As a preface to the actual project itself, I should mention that I had two excellent options available to me for this assignment. I could have used the textbook that I use in my classroom for lessons and background information (http://www.fivepondspressbooks.com/studentbooks/G5_silent/contents.html). Although the book is practical, it could use some constructive criticism from historians. I also had the option of using an online exhibit from Dumbarton Oaks, a center for Horticulture, Pre-Columbian and Byzantine Studies conveniently located in Washington, DC. This option was the edgier option, which is why I selected it. The images contained in the online exhibit (see the full exhibit here: http://www.doaks.org/resources/seals/gods-regents-on-earth-a-thousand-years-of-byzantine-imperial-seals/rulers-of-byzantium) are photographs of different artifacts which are somewhat homogeneous in nature, but still important nonetheless. In this post I wish to discuss the importance of photographing artifacts like documents. In this case, the Imperial Seals presented in the exhibit have legible text on them which can be used as a resource. Through my brief discussion of six Imperial Seals, I want to make a case for the importance of photographing artifacts like documents or maps. The images displayed here present a divine picture of the office of Byzantine Emperor in a way that words cannot necessarily describe. The exhibit is extensive and generally well done, but it requires a significant amount of reading on the part of the viewer to digest all of the information presented. For those who are not familiar with Byzantine History, imperial seals were produced on behalf of the reigning emperor as a display of imperial power. For the most part, the seals display an engraved portrait of the emperor on one side with a religious image usually located on the other side of the seal. The seals and the images on the seals change with the culture and politics of the Byzantine Empire over time.  Every component of the imperial seal tells the viewer about the state of the Byzantine Empire at that particular moment in time. The seals are also easy to date as the ruling years of each emperor are known to historians. I also selected seals that I believe were very well placed in the exhibit. I apologize in advance if this seems to be confusing…there is a significant amount of obscure contextual information needed to comprehend everything. The descriptions are below each image. Byzantine Christ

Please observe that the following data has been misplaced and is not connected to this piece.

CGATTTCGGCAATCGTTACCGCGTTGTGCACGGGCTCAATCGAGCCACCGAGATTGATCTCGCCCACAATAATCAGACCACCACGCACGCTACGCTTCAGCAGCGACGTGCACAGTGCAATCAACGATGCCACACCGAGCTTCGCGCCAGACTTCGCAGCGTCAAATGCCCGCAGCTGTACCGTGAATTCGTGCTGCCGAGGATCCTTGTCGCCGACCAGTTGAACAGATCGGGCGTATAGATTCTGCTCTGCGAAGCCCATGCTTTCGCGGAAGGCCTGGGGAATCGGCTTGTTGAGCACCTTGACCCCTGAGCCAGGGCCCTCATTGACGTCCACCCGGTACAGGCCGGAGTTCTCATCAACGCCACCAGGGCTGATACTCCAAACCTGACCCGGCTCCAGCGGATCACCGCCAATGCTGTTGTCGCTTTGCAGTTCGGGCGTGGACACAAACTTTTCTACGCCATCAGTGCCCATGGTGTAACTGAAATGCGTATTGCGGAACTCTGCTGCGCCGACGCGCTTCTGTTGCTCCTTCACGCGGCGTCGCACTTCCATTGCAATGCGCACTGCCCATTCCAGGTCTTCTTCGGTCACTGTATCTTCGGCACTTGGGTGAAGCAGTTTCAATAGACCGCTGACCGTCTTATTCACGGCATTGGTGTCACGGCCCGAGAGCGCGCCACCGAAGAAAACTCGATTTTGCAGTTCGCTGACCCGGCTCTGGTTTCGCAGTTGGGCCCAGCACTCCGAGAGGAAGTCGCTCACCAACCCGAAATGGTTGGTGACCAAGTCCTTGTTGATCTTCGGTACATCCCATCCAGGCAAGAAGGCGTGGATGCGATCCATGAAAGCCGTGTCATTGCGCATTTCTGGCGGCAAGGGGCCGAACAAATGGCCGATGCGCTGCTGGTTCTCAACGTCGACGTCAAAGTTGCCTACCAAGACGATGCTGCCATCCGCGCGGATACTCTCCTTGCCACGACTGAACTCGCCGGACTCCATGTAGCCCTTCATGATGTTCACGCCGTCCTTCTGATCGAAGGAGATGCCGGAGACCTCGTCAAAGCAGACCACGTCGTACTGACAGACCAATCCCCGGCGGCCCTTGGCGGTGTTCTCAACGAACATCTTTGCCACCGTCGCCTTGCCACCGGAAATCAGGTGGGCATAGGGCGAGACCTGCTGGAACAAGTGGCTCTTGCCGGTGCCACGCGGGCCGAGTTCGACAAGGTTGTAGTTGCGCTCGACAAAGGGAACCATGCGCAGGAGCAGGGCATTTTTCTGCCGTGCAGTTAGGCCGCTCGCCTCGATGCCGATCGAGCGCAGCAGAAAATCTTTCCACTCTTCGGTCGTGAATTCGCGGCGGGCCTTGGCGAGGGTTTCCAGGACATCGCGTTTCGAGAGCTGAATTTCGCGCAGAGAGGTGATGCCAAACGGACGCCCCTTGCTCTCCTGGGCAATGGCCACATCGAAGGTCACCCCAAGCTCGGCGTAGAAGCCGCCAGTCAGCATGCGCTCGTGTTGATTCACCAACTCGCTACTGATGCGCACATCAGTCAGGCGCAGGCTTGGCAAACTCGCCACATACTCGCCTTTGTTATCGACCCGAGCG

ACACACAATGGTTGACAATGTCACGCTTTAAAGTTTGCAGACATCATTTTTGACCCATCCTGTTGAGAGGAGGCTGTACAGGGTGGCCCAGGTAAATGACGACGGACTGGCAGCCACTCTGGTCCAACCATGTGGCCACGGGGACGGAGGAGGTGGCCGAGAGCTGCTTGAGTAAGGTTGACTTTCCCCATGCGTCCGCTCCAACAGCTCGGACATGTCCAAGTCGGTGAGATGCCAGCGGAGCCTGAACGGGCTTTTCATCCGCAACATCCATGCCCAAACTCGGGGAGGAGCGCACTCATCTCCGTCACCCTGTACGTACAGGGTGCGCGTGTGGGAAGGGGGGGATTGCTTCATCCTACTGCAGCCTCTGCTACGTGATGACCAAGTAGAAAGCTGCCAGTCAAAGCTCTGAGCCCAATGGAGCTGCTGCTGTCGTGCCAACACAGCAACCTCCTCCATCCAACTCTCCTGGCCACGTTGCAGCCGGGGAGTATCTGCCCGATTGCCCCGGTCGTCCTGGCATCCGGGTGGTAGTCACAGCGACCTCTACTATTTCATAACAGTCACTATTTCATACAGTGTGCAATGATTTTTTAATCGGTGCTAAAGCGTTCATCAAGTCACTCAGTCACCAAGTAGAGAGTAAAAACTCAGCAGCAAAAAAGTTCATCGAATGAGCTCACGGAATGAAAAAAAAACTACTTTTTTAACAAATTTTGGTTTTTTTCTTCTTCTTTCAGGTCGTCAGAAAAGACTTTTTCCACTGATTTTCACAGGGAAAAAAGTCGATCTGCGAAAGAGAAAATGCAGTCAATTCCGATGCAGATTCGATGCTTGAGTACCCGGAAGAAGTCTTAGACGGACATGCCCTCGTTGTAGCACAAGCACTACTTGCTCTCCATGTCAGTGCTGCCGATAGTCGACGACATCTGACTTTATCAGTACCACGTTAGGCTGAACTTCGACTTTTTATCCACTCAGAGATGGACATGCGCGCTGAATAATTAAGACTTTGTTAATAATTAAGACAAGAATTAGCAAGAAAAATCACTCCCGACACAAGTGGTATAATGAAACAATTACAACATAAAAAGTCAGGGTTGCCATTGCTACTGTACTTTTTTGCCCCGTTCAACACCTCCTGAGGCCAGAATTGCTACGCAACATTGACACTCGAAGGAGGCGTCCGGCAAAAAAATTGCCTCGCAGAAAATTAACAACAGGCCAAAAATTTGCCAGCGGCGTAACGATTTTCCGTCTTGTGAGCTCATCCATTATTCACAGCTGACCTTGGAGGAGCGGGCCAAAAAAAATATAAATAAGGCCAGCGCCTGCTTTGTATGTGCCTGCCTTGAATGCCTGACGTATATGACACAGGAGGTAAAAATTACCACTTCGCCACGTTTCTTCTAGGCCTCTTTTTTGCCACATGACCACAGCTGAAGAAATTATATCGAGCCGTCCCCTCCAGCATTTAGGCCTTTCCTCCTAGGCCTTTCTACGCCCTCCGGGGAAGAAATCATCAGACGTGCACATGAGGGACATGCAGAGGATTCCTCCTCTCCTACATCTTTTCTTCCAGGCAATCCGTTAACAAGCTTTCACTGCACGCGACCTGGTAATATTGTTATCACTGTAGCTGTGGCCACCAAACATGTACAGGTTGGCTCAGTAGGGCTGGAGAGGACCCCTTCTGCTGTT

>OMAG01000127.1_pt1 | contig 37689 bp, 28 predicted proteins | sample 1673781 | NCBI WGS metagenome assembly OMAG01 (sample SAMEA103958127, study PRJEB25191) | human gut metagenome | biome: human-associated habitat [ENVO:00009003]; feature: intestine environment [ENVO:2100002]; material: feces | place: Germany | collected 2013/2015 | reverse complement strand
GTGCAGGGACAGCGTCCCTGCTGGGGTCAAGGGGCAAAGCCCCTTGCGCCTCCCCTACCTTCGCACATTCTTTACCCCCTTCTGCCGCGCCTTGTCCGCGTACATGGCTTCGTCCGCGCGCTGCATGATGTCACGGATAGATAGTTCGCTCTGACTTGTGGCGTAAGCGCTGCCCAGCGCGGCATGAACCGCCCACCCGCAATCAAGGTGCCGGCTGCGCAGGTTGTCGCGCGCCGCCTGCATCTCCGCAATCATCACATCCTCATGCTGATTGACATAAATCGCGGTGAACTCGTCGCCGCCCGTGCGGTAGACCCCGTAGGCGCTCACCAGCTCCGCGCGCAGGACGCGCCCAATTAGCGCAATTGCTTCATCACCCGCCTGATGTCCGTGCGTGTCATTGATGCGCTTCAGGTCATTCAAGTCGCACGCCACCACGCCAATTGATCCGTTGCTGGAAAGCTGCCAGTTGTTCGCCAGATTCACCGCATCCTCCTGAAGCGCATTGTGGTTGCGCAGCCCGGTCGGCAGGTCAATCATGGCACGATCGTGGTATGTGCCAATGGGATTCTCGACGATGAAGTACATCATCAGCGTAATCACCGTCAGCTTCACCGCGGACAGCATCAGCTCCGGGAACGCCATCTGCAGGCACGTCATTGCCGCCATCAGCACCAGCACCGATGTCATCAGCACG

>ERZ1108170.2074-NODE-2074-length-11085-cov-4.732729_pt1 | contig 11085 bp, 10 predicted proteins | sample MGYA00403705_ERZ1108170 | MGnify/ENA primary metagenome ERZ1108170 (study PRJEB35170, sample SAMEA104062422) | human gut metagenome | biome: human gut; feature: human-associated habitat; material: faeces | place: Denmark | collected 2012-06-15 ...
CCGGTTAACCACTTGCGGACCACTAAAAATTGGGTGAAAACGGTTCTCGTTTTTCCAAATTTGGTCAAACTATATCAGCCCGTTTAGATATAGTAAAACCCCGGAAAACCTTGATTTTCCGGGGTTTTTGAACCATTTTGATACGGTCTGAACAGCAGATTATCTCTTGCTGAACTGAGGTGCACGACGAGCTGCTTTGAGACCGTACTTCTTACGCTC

#1- This is an image of Christ which appears on a few seals. It is mentioned in the exhibit that Christ is surprisingly not on every seal. The emperor was usually considered the earthly embodiment of Christ. Interestingly, Christ becomes more common in later seals, while earlier seals tend to feature pictures of saints. An image such as this is essential to understanding the Byzantine world. Christianity was a central part of Byzantine life. Many images of Christ exist, but it is impossible to understand this fact without seeing Christ in the way that the Byzantines themselves saw Christ. Obviously, this image is well placed in the exhibit.

Imperator Title

 

#2- This is an image of an emperor that has the title “imperator”. The focus of this portion of the exhibit is not so much the emperor as it is the Latin text surrounding on of the emperor in the seal. It is known that the Byzantine Emperors considered themselves direct descendants of the Roman Emperors, even though Rome was only briefly under Byzantine control. The Byzantines also spoke Greek, which was not the language of the Roman world. It is noted in the exhibit that this emperor assuming a Latin title indicates that he is still asserting himself as the emperor of the Romans. An image of this seal is necessary to complete the narrative presented in the exhibit. The image better informs the viewer as to the tensions between East and West that existed in the Late-Antique and Medieval World.